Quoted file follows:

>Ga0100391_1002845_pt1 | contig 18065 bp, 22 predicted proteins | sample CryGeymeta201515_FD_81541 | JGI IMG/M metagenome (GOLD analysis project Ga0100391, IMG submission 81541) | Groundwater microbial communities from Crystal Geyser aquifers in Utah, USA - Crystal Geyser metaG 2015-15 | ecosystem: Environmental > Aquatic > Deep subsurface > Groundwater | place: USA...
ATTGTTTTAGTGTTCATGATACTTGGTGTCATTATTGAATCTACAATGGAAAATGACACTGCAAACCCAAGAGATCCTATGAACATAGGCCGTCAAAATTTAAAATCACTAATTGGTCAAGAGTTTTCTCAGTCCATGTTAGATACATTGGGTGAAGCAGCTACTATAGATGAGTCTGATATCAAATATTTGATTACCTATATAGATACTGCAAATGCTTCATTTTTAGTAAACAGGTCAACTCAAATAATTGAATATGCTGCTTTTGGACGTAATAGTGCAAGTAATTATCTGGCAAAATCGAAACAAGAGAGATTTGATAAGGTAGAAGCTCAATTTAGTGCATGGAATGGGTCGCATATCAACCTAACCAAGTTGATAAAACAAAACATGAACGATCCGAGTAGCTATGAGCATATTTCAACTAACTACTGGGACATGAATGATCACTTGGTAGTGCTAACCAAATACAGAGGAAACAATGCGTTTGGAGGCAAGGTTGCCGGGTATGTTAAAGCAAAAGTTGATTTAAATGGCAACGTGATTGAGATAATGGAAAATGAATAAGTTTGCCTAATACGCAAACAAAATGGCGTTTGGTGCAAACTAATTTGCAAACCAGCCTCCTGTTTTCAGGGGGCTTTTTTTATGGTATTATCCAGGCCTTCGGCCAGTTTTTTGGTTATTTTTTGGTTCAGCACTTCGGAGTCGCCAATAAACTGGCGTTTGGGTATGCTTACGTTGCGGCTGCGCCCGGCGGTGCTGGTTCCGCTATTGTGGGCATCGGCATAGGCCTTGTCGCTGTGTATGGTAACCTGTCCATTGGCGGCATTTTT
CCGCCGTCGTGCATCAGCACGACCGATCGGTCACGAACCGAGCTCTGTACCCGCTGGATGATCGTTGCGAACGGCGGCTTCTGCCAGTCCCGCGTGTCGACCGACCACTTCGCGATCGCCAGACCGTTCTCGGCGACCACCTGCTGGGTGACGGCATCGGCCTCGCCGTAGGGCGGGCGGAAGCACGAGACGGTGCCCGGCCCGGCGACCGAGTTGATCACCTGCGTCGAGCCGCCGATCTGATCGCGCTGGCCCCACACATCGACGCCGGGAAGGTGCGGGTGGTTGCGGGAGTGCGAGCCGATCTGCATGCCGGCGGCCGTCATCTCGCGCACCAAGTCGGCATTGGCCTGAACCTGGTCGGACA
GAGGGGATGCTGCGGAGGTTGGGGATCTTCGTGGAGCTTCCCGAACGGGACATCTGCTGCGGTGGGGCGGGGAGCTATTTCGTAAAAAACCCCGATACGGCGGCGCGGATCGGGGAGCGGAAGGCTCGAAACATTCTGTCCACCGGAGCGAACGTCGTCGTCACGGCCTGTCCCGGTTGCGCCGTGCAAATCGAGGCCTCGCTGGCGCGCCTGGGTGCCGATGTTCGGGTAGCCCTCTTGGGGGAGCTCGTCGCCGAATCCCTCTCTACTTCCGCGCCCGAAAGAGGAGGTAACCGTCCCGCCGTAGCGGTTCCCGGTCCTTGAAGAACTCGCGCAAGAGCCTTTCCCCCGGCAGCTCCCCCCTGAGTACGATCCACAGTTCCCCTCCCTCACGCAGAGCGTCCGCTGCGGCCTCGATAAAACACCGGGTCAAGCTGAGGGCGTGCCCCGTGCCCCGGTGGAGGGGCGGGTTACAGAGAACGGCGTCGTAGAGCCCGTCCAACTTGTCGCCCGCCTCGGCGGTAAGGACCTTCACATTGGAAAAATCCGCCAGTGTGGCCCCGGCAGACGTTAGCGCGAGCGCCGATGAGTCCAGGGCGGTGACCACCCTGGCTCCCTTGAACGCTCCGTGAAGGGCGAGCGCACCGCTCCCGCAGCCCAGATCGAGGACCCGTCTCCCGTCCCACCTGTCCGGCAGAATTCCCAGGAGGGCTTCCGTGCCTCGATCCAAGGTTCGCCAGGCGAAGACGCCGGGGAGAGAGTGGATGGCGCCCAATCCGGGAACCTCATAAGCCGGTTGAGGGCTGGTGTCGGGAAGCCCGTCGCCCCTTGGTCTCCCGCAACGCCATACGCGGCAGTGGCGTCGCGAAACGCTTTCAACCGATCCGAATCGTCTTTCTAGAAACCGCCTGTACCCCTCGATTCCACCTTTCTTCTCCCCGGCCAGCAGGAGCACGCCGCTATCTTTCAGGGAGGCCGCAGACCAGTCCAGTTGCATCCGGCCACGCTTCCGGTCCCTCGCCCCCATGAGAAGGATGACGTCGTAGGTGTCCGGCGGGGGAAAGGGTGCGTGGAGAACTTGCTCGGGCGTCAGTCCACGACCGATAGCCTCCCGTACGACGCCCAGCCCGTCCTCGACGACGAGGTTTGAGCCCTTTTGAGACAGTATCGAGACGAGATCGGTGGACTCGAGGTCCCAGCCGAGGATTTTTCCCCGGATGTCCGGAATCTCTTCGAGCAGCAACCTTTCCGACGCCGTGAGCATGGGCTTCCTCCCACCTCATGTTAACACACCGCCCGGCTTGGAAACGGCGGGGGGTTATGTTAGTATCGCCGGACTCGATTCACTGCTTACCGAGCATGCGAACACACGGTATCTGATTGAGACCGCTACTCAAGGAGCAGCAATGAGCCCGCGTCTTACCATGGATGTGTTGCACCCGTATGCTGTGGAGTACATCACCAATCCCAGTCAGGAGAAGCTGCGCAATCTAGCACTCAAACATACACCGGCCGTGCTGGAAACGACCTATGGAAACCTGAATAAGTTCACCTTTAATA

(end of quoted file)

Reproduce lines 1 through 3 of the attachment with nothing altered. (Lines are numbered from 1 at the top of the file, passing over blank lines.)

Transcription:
>Ga0100391_1002845_pt1 | contig 18065 bp, 22 predicted proteins | sample CryGeymeta201515_FD_81541 | JGI IMG/M metagenome (GOLD analysis project Ga0100391, IMG submission 81541) | Groundwater microbial communities from Crystal Geyser aquifers in Utah, USA - Crystal Geyser metaG 2015-15 | ecosystem: Environmental > Aquatic > Deep subsurface > Groundwater | place: USA...
ATTGTTTTAGTGTTCATGATACTTGGTGTCATTATTGAATCTACAATGGAAAATGACACTGCAAACCCAAGAGATCCTATGAACATAGGCCGTCAAAATTTAAAATCACTAATTGGTCAAGAGTTTTCTCAGTCCATGTTAGATACATTGGGTGAAGCAGCTACTATAGATGAGTCTGATATCAAATATTTGATTACCTATATAGATACTGCAAATGCTTCATTTTTAGTAAACAGGTCAACTCAAATAATTGAATATGCTGCTTTTGGACGTAATAGTGCAAGTAATTATCTGGCAAAATCGAAACAAGAGAGATTTGATAAGGTAGAAGCTCAATTTAGTGCATGGAATGGGTCGCATATCAACCTAACCAAGTTGATAAAACAAAACATGAACGATCCGAGTAGCTATGAGCATATTTCAACTAACTACTGGGACATGAATGATCACTTGGTAGTGCTAACCAAATACAGAGGAAACAATGCGTTTGGAGGCAAGGTTGCCGGGTATGTTAAAGCAAAAGTTGATTTAAATGGCAACGTGATTGAGATAATGGAAAATGAATAAGTTTGCCTAATACGCAAACAAAATGGCGTTTGGTGCAAACTAATTTGCAAACCAGCCTCCTGTTTTCAGGGGGCTTTTTTTATGGTATTATCCAGGCCTTCGGCCAGTTTTTTGGTTATTTTTTGGTTCAGCACTTCGGAGTCGCCAATAAACTGGCGTTTGGGTATGCTTACGTTGCGGCTGCGCCCGGCGGTGCTGGTTCCGCTATTGTGGGCATCGGCATAGGCCTTGTCGCTGTGTATGGTAACCTGTCCATTGGCGGCATTTTT
CCGCCGTCGTGCATCAGCACGACCGATCGGTCACGAACCGAGCTCTGTACCCGCTGGATGATCGTTGCGAACGGCGGCTTCTGCCAGTCCCGCGTGTCGACCGACCACTTCGCGATCGCCAGACCGTTCTCGGCGACCACCTGCTGGGTGACGGCATCGGCCTCGCCGTAGGGCGGGCGGAAGCACGAGACGGTGCCCGGCCCGGCGACCGAGTTGATCACCTGCGTCGAGCCGCCGATCTGATCGCGCTGGCCCCACACATCGACGCCGGGAAGGTGCGGGTGGTTGCGGGAGTGCGAGCCGATCTGCATGCCGGCGGCCGTCATCTCGCGCACCAAGTCGGCATTGGCCTGAACCTGGTCGGACA